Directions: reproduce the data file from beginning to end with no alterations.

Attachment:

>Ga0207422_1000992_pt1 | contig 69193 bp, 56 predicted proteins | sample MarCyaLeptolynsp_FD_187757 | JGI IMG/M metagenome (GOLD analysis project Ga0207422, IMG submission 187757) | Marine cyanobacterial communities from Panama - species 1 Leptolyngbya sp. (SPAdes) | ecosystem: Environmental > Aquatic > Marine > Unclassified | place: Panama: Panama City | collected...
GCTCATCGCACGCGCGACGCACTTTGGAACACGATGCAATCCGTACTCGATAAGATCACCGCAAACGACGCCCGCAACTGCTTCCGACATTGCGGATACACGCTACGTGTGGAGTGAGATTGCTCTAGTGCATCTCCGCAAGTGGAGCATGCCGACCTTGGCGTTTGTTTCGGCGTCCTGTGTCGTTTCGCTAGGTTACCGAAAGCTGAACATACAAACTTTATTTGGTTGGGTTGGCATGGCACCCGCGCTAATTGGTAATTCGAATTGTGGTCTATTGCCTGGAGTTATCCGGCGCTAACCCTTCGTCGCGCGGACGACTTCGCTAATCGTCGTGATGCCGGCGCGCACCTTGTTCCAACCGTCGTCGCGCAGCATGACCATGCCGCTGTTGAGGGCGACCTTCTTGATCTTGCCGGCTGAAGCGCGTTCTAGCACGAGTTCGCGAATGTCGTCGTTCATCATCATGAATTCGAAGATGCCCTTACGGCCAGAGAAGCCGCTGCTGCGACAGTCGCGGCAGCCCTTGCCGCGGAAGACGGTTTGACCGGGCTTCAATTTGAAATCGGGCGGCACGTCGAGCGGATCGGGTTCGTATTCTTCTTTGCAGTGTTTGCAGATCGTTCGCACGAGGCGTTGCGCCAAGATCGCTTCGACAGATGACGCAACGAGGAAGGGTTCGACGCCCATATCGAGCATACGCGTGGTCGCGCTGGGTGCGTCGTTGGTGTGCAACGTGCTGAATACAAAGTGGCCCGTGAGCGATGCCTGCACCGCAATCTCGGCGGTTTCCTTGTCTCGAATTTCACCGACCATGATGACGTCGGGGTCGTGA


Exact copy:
>Ga0207422_1000992_pt1 | contig 69193 bp, 56 predicted proteins | sample MarCyaLeptolynsp_FD_187757 | JGI IMG/M metagenome (GOLD analysis project Ga0207422, IMG submission 187757) | Marine cyanobacterial communities from Panama - species 1 Leptolyngbya sp. (SPAdes) | ecosystem: Environmental > Aquatic > Marine > Unclassified | place: Panama: Panama City | collected...
GCTCATCGCACGCGCGACGCACTTTGGAACACGATGCAATCCGTACTCGATAAGATCACCGCAAACGACGCCCGCAACTGCTTCCGACATTGCGGATACACGCTACGTGTGGAGTGAGATTGCTCTAGTGCATCTCCGCAAGTGGAGCATGCCGACCTTGGCGTTTGTTTCGGCGTCCTGTGTCGTTTCGCTAGGTTACCGAAAGCTGAACATACAAACTTTATTTGGTTGGGTTGGCATGGCACCCGCGCTAATTGGTAATTCGAATTGTGGTCTATTGCCTGGAGTTATCCGGCGCTAACCCTTCGTCGCGCGGACGACTTCGCTAATCGTCGTGATGCCGGCGCGCACCTTGTTCCAACCGTCGTCGCGCAGCATGACCATGCCGCTGTTGAGGGCGACCTTCTTGATCTTGCCGGCTGAAGCGCGTTCTAGCACGAGTTCGCGAATGTCGTCGTTCATCATCATGAATTCGAAGATGCCCTTACGGCCAGAGAAGCCGCTGCTGCGACAGTCGCGGCAGCCCTTGCCGCGGAAGACGGTTTGACCGGGCTTCAATTTGAAATCGGGCGGCACGTCGAGCGGATCGGGTTCGTATTCTTCTTTGCAGTGTTTGCAGATCGTTCGCACGAGGCGTTGCGCCAAGATCGCTTCGACAGATGACGCAACGAGGAAGGGTTCGACGCCCATATCGAGCATACGCGTGGTCGCGCTGGGTGCGTCGTTGGTGTGCAACGTGCTGAATACAAAGTGGCCCGTGAGCGATGCCTGCACCGCAATCTCGGCGGTTTCCTTGTCTCGAATTTCACCGACCATGATGACGTCGGGGTCGTGA